Why Am I Interested?
1. The shares are trading at a 37% discount to reported net assets
2. Directors have been buying in the last 12 months
3. Declared a maiden dividend in its interim results in October 2010
4. I have a holding at a break-even cost of 31p per share (acquired before my blog started)
History & Operations
VTU was formed in 2006 as a new vehicle to consolidate UK motor retailers, raising £25m and listing on AIM in December 2006. Since then, the Company has made numerous acquisitions and raised £56m through two Placings and has £45m in debt facilities (£12m drawn).
In essence, the strategy involves buying dealerships at reasonable prices and getting more out of them through applying "consistent business processes and systems" - ie increasing profits through harmonising and standardising as part of a larger corporate organisation - the whole is worth more than the sum of the parts kind of thing.
The Company is now present in over 70 locations, via 84 franchised and 3 non-franchised sales operations.
Activities include: new and used car sales, fleet contracts, commercial vehicles and 'after-sales' (servicing, repairs and parts). After-sales has by far the highest gross profit margins (41%) compared to new car sales (8%) and used car sales (10-12%).
The main brands sold include: Ford, Honda, Vauxhall, SEAT and Peugeot.
Investor Relations can be found here
Share Price & Value
The current share price of 28.5p (mid-point as at 23 February) gives the Company a market value of £57m. Based upon the 2010 basic EPS of 2.2p, this represents a PER of 12.8x. The Company is listed on AIM.
In the past five years, the shares have hit a high of 101.5p (Dec 2008) and a low of 10p (Feb 2007).
|Source: London Stock Exchange|
- execution risk in a buy and build strategy - need to buy the right things at the right price;
- the motor "trade" is littered with the dead bodies of snake-oil salesmen. Anecdotally, the industry seems to have cleaned itself up a bit in the past decade, and maybe the consumer responds more favourably to a quality, corporate offering. One thing for sure, a profit is only a profit once it turns to cash;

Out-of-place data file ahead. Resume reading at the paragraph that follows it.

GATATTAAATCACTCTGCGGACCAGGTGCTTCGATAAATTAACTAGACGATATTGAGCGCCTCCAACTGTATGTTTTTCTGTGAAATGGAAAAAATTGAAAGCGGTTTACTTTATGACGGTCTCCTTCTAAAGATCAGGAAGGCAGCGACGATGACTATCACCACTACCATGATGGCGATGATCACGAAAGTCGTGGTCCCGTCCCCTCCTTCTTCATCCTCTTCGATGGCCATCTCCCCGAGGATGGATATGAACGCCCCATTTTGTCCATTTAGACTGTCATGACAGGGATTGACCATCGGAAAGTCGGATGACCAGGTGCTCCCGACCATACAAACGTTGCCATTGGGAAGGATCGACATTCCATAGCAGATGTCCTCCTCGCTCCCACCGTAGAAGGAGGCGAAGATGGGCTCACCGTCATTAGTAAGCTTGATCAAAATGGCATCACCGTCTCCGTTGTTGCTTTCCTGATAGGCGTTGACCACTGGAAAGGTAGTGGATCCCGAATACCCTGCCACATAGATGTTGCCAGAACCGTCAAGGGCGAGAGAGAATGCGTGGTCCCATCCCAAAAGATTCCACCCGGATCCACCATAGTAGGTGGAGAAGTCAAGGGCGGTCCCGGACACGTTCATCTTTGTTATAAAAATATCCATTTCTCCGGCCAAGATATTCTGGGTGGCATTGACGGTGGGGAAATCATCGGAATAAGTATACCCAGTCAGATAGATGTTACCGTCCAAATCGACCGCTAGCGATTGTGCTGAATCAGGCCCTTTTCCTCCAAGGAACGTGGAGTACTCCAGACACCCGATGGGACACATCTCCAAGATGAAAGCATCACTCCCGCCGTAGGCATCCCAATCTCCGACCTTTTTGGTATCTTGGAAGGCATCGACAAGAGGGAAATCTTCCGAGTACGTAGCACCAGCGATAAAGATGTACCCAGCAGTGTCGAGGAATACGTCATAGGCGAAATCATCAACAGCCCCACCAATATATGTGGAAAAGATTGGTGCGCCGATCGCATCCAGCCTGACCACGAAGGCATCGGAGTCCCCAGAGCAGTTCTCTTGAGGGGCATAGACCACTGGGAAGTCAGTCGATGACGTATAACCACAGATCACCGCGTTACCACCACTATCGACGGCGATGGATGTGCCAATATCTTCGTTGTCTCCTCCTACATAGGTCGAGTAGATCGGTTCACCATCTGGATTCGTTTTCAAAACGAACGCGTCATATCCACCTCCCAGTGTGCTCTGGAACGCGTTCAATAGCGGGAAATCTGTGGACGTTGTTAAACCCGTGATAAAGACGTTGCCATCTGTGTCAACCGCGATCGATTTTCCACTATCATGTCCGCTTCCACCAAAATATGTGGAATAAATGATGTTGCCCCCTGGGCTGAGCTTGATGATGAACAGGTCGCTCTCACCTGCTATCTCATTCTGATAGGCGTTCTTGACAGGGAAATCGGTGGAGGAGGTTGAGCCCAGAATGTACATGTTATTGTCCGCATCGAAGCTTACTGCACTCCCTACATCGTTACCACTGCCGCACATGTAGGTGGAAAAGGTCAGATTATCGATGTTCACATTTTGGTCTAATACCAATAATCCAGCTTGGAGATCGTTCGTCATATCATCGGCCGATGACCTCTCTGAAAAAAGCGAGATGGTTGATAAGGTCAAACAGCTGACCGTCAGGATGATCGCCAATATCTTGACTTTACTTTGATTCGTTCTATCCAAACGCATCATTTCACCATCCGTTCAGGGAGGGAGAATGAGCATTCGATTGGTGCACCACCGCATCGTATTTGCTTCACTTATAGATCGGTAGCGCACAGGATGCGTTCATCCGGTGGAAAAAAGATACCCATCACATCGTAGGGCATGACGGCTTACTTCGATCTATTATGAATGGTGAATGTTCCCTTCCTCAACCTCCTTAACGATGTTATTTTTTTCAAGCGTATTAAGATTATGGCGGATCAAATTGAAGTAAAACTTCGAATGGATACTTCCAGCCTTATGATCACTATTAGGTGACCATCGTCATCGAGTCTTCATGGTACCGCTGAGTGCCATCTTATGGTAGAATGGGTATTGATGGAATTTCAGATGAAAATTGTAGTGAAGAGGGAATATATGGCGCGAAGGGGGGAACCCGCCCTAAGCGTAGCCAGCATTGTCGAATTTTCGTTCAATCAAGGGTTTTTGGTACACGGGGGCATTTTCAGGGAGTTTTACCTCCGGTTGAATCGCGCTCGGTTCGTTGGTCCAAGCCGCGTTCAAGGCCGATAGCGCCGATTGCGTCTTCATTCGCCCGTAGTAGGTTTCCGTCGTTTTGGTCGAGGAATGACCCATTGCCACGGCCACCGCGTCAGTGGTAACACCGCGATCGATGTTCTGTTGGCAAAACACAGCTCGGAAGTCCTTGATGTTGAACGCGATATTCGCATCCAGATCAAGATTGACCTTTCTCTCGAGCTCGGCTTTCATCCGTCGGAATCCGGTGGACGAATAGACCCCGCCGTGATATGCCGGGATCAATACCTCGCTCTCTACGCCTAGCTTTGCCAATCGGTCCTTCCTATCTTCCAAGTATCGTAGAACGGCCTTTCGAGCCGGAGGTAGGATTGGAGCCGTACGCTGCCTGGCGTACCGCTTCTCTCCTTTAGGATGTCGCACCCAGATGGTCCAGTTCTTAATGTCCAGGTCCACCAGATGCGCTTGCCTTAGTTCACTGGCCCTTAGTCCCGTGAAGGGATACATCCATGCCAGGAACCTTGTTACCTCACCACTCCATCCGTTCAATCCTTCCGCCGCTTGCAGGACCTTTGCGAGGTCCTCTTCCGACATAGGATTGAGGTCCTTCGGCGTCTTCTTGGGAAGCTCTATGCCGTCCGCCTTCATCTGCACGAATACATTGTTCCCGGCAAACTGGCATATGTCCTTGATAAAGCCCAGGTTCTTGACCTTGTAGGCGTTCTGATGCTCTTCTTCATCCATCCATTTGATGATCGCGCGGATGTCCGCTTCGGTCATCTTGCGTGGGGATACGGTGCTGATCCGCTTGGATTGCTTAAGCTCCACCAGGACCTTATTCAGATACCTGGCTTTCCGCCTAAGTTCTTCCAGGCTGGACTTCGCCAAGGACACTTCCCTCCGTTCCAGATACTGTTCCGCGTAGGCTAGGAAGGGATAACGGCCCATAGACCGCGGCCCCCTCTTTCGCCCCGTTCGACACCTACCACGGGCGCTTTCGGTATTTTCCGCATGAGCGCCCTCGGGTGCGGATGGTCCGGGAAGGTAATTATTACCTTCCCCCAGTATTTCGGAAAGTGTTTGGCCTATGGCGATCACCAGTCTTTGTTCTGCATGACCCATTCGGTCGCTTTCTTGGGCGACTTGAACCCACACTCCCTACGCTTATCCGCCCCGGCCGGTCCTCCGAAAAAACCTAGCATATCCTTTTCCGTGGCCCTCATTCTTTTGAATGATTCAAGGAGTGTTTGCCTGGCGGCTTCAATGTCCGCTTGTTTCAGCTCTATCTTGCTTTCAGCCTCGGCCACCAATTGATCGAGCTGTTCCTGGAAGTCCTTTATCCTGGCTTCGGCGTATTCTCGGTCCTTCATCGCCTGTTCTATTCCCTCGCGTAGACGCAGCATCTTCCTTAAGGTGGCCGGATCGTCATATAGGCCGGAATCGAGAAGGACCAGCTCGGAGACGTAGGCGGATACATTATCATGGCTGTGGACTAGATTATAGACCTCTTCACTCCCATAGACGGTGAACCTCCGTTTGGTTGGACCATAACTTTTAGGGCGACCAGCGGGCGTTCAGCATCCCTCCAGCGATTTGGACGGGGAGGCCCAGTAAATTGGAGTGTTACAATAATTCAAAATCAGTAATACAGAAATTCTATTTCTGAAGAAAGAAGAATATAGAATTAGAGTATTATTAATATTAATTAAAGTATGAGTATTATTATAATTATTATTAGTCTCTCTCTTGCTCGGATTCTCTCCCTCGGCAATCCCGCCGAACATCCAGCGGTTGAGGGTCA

- the sale of new (and used) cars is tied to some degree to economic well-being. The industry received some support via the government scrappage scheme, which ran from May 09 and was equivalent to the US's Cash for Clunkers scheme, but it remains a challenge. On the plus side, new car sales do not generate a huge amount of gross profit for the dealers, unlike servicing and maintenance, although you cannot have one without the other; and
|Fancy a new motor?|
The following analysis is based on the 12 months to 28 February 2010 (FY10) unless otherwise stated
1 - Assets - the NAV at February 10 was £90m compared to a market cap of £57m, equating to a discount of 37%. Better still, there was net cash of £23m, which if valued at par, means that you can buy £67m of assets for £34m - a discount of 50%.
Even if Goodwill of £21m and Cash are excluded, you can buy £46m of assets for £34m, which still represents a discount of 26%. The bulk of these assets are in relation to freehold and long leasehold sites. Pass
2 - Market Value - a market cap of £57m. Pass
3 - Cash Flow - (a) net current assets of £18m and (b) operating cash of £15m after working capital movements. Out of this, we need to cover replacement capex (£3m - est), interest (£1m) and tax (£1m - FY10 P&L), meaning that there is £10m "left over". Cash generation was also good in FY09 and it gives some comfort to see profits turn to cash. Pass
4 - Debt - (a) net cash of £23.5m and (b) Adjusted EV/EBITDA of 10x, which is a full valuation and probably reflects the asset nature of the business. This assumes that EBITDA is adjusted by £3m for replacement capex, which may be harsh for a growing business
Also, a word of caution in the FD's review re the cash balances:
The positive net cash balance at 28 February 2010 reflects the seasonal reduction in working capital, typical of the industry, which arises at the period end prior to a plate change month. Consequently, the year end net cash balance is higher than the normalised cash balances throughout the remainder of the year.
Unfortunately, he does not say what the normalised position would be.
5 - PER - based upon FY10 EPS of 2.23p, the current PER is 12.8x. The Company has only been listed for three financial years and has been growing through acquisition each year. The three year average EPS is 1.1p, but I do not consider this to be a representative level of earnings. Pass(ish)
6 - Yield - no dividend was declared in FY10. However, they intend to embrace a modest, but progressive, dividend commencing with the FY11 interims (see below). Fail, but potential to Pass
7 - ROE - was 7% in FY10. Given that the Company has been acquisitive in the past couple of years, there will be a time lag in seeing profits come through at the appropriate levels. Whilst the current level of profitability is not as high as we would like, it is important to remember that it does not represent the finished product. As work in progress, it gets a Marginal Pass.
8 - Directors - the two executive directors held 8.2m (£2.3m) of shares between them at February 2010. The directors had reasonable basic salaries, but generous bonus arrangements, linked to PBT targets, which will be good for shareholders if set at the right levels. Pass.